PAUL STAINTON: Do you think people in Parnwell do buy into the Big Society? Do they come together? Do they do things together in Parnwell?
JENNY MOGFORD: Well they do. Yes. We’ve got a Fun Day organised, not this weekend, the following weekend, with car boot sales, people coming along, family disco, that kind of thing. Yes they do.
PAUL STAINTON: Good stuff. Well listen, Jenny, thank you for that. Jenny Mogford runs peterborough.net. She says there’s nothing wrong with Parnwell. Don’t be afraid of its historic reputation. It’s the place to be. In the next hour of the show we’ll speak to June Campbell, the Positively Parnwell Development Co-ordinator, and find out what they’re up to, how they’re going to change that outdated perception of Parnwell.
PAUL STAINTON: Our reporter Sam Appleby has been to the Positively Parnwell Community House, which aims to draw residents together. (TAPE)
SAM APPLEBY: I’m just pulling up now outside the Community House. And the only thing that distinguishes this house from the others on this very normal residential road is the noticeboard outside, the small sign on the door, and the words Positively Parnwell in the window.
JUNE CAMPBELL: I’m just putting the kettle on. Do you want to come in? Had it been Monday, it would have been full of young children.
SAM APPLEBY: We’re in the kitchen now of what looks like a very very normal house.
JUNE CAMPBELL: It is exactly that thing. Shall we go through to the other rooms, and I’ll show you. So, most of the activities take place in the lounge area , and the conservatory, and the garden. So as you can see, it’s an open space, lovely big space in here where we can have play groups, and the mums in here. That’s it exactly. It’s a normal community house. And it’s really weird, because my office is one of the bedrooms, and you can imagine, new people come in and .. would you like to come upstairs to my office? And it’s .. welll that’s a bit weird. That’s the best offer I’ve had today. (LIVE)
PAUL STAINTON: (LAUGHS) Sam Appleby being shown around the Positively Parnwell Community House by Development Coordinator June Campbell, who’s with me in the studio. Morning.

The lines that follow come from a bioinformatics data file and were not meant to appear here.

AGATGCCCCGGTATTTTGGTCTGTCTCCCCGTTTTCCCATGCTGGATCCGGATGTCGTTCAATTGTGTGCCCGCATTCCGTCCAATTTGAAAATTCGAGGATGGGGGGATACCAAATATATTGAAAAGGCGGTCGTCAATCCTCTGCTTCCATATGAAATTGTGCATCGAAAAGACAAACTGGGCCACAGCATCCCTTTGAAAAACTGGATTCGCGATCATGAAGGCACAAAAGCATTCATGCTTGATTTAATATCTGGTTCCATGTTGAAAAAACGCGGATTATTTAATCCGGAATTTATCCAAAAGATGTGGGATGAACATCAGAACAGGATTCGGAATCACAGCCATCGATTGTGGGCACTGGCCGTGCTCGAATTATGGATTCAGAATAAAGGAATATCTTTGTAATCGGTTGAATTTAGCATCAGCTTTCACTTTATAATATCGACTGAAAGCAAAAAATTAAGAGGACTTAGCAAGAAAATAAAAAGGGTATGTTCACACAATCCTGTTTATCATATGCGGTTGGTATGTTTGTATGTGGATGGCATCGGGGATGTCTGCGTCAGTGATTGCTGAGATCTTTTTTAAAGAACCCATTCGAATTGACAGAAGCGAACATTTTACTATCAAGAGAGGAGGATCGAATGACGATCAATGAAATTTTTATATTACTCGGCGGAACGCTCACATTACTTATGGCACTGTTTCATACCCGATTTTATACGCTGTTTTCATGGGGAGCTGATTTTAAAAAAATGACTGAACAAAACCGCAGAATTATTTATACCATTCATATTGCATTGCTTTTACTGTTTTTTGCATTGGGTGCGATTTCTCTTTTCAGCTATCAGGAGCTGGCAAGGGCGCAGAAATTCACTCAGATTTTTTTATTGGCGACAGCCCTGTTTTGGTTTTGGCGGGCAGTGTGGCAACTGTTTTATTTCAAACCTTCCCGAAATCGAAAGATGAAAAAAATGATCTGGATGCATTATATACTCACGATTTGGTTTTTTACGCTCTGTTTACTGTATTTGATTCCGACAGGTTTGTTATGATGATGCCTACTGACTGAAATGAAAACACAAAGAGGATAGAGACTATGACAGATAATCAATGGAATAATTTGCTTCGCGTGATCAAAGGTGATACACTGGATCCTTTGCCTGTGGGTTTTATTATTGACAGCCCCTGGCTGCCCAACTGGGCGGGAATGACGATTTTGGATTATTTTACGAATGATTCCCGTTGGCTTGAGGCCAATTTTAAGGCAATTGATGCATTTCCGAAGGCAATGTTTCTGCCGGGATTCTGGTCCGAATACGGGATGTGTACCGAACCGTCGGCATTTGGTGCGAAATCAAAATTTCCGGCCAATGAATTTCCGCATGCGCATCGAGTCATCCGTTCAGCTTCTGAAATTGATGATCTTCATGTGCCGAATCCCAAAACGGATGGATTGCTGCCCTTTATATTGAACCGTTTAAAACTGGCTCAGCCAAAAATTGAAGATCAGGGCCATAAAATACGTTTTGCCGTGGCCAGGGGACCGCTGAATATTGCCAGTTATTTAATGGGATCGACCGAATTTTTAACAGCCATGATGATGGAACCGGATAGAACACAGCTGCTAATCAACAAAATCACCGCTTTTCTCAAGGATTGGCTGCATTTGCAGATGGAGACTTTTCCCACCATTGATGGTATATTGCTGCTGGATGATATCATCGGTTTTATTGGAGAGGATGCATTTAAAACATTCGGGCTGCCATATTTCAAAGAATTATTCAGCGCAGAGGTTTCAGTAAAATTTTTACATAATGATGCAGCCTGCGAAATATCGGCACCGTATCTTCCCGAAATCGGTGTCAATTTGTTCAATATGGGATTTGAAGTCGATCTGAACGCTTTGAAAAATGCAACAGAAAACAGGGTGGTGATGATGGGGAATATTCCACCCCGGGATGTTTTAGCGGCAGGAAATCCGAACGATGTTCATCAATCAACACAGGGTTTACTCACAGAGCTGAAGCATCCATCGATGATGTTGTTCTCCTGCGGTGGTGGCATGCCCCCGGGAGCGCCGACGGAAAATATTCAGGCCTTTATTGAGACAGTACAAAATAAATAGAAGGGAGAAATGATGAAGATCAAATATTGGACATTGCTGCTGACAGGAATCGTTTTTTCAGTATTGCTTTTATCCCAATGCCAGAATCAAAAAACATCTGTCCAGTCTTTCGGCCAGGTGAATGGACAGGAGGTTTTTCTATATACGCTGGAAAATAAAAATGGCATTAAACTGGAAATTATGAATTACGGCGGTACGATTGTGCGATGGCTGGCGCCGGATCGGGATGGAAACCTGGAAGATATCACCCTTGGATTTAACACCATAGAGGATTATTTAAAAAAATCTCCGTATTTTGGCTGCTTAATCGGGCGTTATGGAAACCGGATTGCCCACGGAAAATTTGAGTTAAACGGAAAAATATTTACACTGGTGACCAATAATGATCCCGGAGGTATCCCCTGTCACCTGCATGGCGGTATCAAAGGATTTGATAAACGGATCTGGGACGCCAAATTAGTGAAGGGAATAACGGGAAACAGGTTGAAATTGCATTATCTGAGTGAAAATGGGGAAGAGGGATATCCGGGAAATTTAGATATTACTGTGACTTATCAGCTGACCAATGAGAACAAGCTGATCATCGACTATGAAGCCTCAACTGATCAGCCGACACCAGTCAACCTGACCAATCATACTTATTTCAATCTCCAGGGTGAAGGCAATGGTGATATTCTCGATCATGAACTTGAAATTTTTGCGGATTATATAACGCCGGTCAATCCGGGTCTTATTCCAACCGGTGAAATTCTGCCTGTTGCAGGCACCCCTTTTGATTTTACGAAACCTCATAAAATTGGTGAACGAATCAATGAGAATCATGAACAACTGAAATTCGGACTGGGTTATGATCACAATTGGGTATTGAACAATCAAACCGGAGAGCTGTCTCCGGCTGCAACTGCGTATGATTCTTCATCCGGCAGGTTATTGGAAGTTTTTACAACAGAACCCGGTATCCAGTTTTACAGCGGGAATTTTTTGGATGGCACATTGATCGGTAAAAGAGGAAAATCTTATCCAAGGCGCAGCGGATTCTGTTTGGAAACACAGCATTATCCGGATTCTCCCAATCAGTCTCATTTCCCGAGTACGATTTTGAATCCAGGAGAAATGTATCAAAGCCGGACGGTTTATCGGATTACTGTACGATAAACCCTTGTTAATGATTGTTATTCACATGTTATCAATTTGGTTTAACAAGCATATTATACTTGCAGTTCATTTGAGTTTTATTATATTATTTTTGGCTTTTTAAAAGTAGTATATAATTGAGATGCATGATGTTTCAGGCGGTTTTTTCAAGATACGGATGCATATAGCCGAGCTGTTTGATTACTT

JUNE CAMPBELL: Morning.
PAUL STAINTON: Interesting. Do you want to come up to my bedroom. (THEY LAUGH) How much funding have you managed to secure so far for what you’re doing in Parnwell?
JUNE CAMPBELL: Well Fair Shares funded the project in Parnwell, Positively Parnwell, because the Big Lottery felt that there hadn’t been enough money. And there was £880.000, over a 10 year period, which end in 2013.
PAUL STAINTON: Right. OK. And what have you spent it on?
JUNE CAMPBELL: Well there’s lots of things that have happened. The main things, improvements in bus shelters, loads of new play equipment, parks that have been improved, and the main thing, resident involvement. There’s quite a lot of different groups that are running, funded by Positively Parnwell, the Big Lottery, such as a skills exchange, an environmental project, community reporters, and my role working with residents. So there’s lots going on.
PAUL STAINTON: Why did you feel you need to start it though? There were problems there, in the first place.
JUNE CAMPBELL: Historically there were problems. But things have changed. There’s a lot more going than you think. And the image that they’re talking about is outdated, definitely.
PAUL STAINTON: Why are people still not coming though? Is it just that image that you’ve got to change?
JUNE CAMPBELL: I’m completely convinced it’s just an image that needs changing. Why not come along to the Fun Day that Jenny was mentioning? I think it’s 2nd July, in Parnwell, in the centre. There’s loads going on. Come along and see it. It’s different.
PAUL STAINTON: For people with intransigent opinions, listening to this this morning, thinking, oh no, no, it’s not for me. I’m not going. No. What would you say ? How would you sell Parnwell to them?
JUNE CAMPBELL: Well it’s a positive community, Positively Parnwell, like I said. There’s lots of things going on, lots of community activities, and it’s a quiet environment, paople are happy, the neighbours talk to each other. Just come along and see.
PAUL STAINTON: Well hopefully we’ve done our bit to change people’s perceptions this morning.
JUNE CAMPBELL: And they need to come along to our website, positivelyparnwell.org.uk. Find out lots of exciting things going on, particularly job opportunities, so that’s where you need to look.
PAUL STAINTON: See what’s happening. See the truth about what’s going on in Parnwell.
JUNE CAMPBELL: Absolutely.
PAUL STAINTON: June, thank you for coming in this morning. Appreciate that. And hopefully we’ve done our bit to improve the image of Parnwell this morning.